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History of the Garden

In the Beginning …

I bought my property in East Poland, Maine in 1990, the year after I moved to Gettysburg, Pennsylvania to join the faculty at Gettysburg College. The house would be my Maine retreat, keeping me connected to friends and the beloved Maine landscape and providing a quiet haven for writing and relaxation.  I have always been an outdoors person, and the surrounding woods and the house’s quiet location at the end of a rural dirt road attracted me as much as the good condition of the house itself.

house in winter

The previous owner was a woman who had taken meticulous care of the inside of the house, but who was much less interested in the outdoors. I bought the house in winter, when the property was under a blanket of snow, and in spring I learned that the cleared area around the house was a scrubby “lawn” of weeds and moss decorated with a few specimen shrubs. I also learned in spring that there was no easy way into the house from outdoors. The four-room house sat on top of a rise that sloped up steeply from the driveway;  a door at the end of the driveway opened into a full basement. It turned out that the previous owner had always entered and left the house via the basement (also the way I had entered with the realtor). The “front” and “back” doors (both of which faced the front of the house, one leading into the living room and one into a mudroom off the kitchen) were reached by scrambling up the slope from the driveway and were each served by a narrow flight of wooden steps pushed up against the foundation. These steps, seldom used and not maintained, were rotting, as I learned when one gave way under the weight of my new refrigerator as it was being delivered.

1990-1992: Beginnings of a Garden

I moved into the house in May and my personal journals from the period show that, while much of my focus during my first summer in the house was on the outside, it was not on gardening. My first priority was to lay out a flight of stairs up the sandy slope from the driveway to the main level of the house. One weekend, my parents drove up from Massachusetts and my father provided the expertise and much of the labor to build the steps. The following summer, I hired a carpenter to replace the rude and rotting steps at the front and back doors with more substantial entry decks and stairs that were actually attached to the house.

back slope high summer blooming rhododendron

During one of these summers, I also created the first flower bed, which became known as the “back slope,” in an area that had been cut off from the rest of the “lawn” by the flight of steps up from the driveway. I stripped away the sod and planted, among other things, a division of rhododendron and several divisions of hosta from my mother’s garden; but there is no mention of either of these activities in my journal. The first (brief) allusion to gardening comes in June 1992, when I noted that I spent a weekend “trying to get the outside of the house spruced up” and that this included creating an herb bed by the back door and planting annuals on the back slope and in flower boxes.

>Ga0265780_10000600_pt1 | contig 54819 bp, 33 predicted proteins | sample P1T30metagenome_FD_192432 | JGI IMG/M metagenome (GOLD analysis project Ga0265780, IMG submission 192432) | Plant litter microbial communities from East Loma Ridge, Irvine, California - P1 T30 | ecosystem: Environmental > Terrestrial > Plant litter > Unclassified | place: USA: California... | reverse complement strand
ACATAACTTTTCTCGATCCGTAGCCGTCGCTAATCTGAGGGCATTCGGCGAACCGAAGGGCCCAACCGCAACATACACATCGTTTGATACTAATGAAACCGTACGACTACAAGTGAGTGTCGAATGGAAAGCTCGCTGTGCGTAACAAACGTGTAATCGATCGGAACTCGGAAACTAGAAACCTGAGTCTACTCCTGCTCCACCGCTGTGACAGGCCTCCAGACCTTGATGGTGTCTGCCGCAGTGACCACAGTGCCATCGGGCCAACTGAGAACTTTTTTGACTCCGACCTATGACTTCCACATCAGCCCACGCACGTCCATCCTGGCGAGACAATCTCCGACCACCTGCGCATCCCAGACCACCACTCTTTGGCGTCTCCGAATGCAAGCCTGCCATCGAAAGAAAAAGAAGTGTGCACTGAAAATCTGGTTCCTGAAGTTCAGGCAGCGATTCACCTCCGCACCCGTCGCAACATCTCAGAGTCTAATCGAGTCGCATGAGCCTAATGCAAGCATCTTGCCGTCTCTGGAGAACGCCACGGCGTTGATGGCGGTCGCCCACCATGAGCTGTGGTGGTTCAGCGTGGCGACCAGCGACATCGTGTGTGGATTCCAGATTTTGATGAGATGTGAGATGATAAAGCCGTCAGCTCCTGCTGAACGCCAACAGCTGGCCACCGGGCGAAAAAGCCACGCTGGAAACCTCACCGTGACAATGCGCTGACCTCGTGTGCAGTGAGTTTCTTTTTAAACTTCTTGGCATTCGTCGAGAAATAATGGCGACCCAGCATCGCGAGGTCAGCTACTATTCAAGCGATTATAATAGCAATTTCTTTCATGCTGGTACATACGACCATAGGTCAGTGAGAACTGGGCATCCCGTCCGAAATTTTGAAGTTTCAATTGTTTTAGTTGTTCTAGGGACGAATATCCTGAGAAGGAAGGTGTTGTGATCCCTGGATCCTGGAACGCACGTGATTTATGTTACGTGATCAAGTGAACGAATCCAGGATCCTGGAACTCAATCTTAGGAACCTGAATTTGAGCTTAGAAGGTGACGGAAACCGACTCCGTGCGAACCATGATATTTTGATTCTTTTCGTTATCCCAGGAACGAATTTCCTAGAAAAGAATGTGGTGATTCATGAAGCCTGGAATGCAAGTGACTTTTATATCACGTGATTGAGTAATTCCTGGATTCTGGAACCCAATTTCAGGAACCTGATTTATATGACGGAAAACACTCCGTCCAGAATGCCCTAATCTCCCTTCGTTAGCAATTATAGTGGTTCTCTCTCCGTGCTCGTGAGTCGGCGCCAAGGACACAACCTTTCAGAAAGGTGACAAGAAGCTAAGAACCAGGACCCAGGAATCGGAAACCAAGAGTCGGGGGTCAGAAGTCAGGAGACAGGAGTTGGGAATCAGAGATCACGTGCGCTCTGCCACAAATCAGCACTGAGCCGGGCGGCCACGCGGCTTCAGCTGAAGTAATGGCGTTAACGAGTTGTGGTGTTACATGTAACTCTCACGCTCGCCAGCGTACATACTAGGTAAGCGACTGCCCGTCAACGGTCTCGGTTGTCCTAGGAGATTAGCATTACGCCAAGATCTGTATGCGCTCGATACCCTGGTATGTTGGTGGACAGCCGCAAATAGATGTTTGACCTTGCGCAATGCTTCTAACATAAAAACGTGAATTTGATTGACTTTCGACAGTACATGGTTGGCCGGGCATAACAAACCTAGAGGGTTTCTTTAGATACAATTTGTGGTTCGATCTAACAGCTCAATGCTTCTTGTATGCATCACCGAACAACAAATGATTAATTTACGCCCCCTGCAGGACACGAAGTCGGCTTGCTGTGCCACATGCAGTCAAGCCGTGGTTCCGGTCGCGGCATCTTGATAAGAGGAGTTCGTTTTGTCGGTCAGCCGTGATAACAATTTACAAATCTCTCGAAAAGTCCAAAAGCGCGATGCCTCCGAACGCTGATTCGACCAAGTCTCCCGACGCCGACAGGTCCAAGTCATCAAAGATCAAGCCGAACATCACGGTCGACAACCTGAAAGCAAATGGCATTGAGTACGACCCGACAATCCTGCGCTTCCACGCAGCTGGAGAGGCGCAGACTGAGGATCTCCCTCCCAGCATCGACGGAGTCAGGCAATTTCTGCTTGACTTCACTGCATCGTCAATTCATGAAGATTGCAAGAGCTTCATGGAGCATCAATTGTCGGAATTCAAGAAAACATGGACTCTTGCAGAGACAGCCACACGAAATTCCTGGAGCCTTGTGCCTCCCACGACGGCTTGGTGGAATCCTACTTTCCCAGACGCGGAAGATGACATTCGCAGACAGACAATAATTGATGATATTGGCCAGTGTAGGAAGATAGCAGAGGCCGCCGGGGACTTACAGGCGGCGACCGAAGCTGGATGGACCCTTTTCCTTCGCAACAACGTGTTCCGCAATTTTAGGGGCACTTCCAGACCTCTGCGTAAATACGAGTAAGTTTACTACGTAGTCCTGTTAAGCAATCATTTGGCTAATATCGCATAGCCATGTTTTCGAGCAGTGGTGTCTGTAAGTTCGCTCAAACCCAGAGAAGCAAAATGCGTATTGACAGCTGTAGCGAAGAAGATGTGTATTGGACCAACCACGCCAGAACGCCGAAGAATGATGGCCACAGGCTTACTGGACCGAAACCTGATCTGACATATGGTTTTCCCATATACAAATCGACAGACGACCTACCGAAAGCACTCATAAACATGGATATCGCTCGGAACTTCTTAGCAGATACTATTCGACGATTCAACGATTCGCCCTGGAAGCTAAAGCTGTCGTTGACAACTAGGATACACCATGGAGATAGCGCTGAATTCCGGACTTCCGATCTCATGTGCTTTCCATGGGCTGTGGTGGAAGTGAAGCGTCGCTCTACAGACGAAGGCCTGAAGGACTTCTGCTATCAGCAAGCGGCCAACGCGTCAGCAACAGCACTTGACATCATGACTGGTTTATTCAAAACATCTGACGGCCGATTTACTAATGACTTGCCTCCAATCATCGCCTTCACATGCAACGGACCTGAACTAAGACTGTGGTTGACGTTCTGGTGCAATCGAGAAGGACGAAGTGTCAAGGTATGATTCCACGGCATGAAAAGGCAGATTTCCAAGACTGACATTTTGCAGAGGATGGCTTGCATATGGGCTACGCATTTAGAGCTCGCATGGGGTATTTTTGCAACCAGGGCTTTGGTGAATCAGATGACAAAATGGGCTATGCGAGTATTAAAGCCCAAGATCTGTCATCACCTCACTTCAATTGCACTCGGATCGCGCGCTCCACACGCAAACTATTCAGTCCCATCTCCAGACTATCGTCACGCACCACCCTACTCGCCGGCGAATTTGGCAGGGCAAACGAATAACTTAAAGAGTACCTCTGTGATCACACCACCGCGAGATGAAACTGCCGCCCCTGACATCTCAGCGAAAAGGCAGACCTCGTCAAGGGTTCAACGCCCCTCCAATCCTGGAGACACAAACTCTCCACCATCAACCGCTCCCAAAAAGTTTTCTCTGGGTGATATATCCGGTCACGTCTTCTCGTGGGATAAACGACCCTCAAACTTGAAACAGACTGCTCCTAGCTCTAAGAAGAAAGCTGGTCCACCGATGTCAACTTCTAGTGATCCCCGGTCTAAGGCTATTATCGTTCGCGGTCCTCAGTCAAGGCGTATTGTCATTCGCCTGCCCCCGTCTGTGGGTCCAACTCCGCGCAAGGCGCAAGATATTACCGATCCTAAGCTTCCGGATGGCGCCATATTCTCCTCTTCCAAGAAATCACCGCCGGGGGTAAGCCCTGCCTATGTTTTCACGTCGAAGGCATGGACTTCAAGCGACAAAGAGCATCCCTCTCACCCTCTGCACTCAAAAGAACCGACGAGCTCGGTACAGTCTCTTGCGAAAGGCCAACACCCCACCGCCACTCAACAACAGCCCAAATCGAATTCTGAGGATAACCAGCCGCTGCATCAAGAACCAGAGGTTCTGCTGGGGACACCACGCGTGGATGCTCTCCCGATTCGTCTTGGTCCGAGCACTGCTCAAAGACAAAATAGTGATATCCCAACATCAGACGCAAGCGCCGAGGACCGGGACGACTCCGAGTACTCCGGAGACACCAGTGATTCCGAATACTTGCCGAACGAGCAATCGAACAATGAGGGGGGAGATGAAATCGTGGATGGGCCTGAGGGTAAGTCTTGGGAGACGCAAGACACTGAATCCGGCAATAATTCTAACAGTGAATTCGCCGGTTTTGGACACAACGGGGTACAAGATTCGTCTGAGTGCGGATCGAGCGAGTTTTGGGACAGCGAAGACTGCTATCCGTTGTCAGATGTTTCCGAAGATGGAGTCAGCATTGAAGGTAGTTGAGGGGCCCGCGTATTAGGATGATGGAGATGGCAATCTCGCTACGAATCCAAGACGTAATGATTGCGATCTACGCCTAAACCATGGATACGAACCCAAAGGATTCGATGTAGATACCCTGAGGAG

1993-1999: Getting Serious About Gardening

Gardening made its first substantial appearance in my journals in 1993. That year, I was on leave from teaching in the fall, writing a book manuscript , which allowed me to spend 7 consecutive months (May-January) in my Maine house. During these months, the house began to feel like home to me, and gardening seems to have been part of making that home. In July, I created a 5’ diameter circular flower bed by the turn into my driveway and planted it with annuals. In August, I noted my new interest in gardening with these words:

I seem to have been bitten by the gardening bug this summer – partly, I think, because I am going to be here for an extended period … and have some time. My circular flower bed at the end of the driveway is a great success. I have also laid out the front walk and hope to get it finished next weekend. I have grandiose plans for fall: transplanting perennials, putting in a bed of irises in a semi-circle created by the front walk, planting wildflowers and lupine down by the well, and setting hundreds of bulbs. I can imagine even more: raised beds of cutting flowers in the front yard; perennial borders to frame a deck out back.

iris bed

In the months that followed, I dug two new flower beds, the semi-circular iris bed under the bow window at the front of the house, and a narrow perennial border under my bedroom window. This was also the year that my friend Joyce gave me divisions of lilies, daylilies and Siberian irises from her garden. The Siberian irises were massed in the iris bed, and the lilies and daylilies were planted on the back slope and in the circular bed (beginning its transition from annuals to perennials). I ordered bulbs and planted many of them in the bedroom border (where I lined them up in straight rows like crops in a vegetable garden 😐 ). I never did plant wildflowers by the well or make raised beds of cutting flowers; but I did plant a row of daylilies along the front of the property by the dirt road in 1995, and I added a row of lilacs behind them in 1996.

roadside daylilies2

From the time I first moved into the house, I was aware that the most beautiful part of the property was the back yard with its view into the woods. And I was also aware that there was no easy way to enjoy it. I was also finding the weedy lawn behind the house a pain to keep mowed. By my third summer in the house, I had begun to dream of replacing that weedy lawn with a deck that would be reached by a sliding glass door from the dining area and that would also provide an entrance out to the back of the property. But this deck and any flower beds that might surround it remained in the realm of fantasy until 1999, when I was treated for cancer and developed a new sense of urgency about the passage of time.